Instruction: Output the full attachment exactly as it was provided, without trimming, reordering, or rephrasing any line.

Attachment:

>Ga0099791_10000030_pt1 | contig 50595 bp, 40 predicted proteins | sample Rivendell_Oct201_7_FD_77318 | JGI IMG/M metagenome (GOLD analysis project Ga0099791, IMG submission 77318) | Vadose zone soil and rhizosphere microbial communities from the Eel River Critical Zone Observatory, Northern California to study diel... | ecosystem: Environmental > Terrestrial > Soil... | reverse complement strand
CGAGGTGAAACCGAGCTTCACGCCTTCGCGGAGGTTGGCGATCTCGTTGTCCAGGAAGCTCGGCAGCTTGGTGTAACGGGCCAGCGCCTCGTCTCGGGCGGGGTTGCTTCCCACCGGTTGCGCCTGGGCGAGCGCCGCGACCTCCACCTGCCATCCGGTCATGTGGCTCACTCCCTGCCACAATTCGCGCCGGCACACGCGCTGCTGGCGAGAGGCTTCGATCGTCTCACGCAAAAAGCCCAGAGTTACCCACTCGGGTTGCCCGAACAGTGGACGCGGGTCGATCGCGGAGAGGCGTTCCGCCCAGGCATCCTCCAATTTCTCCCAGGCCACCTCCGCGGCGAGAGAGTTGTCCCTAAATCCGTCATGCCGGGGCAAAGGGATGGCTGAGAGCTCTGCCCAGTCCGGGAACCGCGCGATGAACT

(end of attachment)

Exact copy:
>Ga0099791_10000030_pt1 | contig 50595 bp, 40 predicted proteins | sample Rivendell_Oct201_7_FD_77318 | JGI IMG/M metagenome (GOLD analysis project Ga0099791, IMG submission 77318) | Vadose zone soil and rhizosphere microbial communities from the Eel River Critical Zone Observatory, Northern California to study diel... | ecosystem: Environmental > Terrestrial > Soil... | reverse complement strand
CGAGGTGAAACCGAGCTTCACGCCTTCGCGGAGGTTGGCGATCTCGTTGTCCAGGAAGCTCGGCAGCTTGGTGTAACGGGCCAGCGCCTCGTCTCGGGCGGGGTTGCTTCCCACCGGTTGCGCCTGGGCGAGCGCCGCGACCTCCACCTGCCATCCGGTCATGTGGCTCACTCCCTGCCACAATTCGCGCCGGCACACGCGCTGCTGGCGAGAGGCTTCGATCGTCTCACGCAAAAAGCCCAGAGTTACCCACTCGGGTTGCCCGAACAGTGGACGCGGGTCGATCGCGGAGAGGCGTTCCGCCCAGGCATCCTCCAATTTCTCCCAGGCCACCTCCGCGGCGAGAGAGTTGTCCCTAAATCCGTCATGCCGGGGCAAAGGGATGGCTGAGAGCTCTGCCCAGTCCGGGAACCGCGCGATGAACT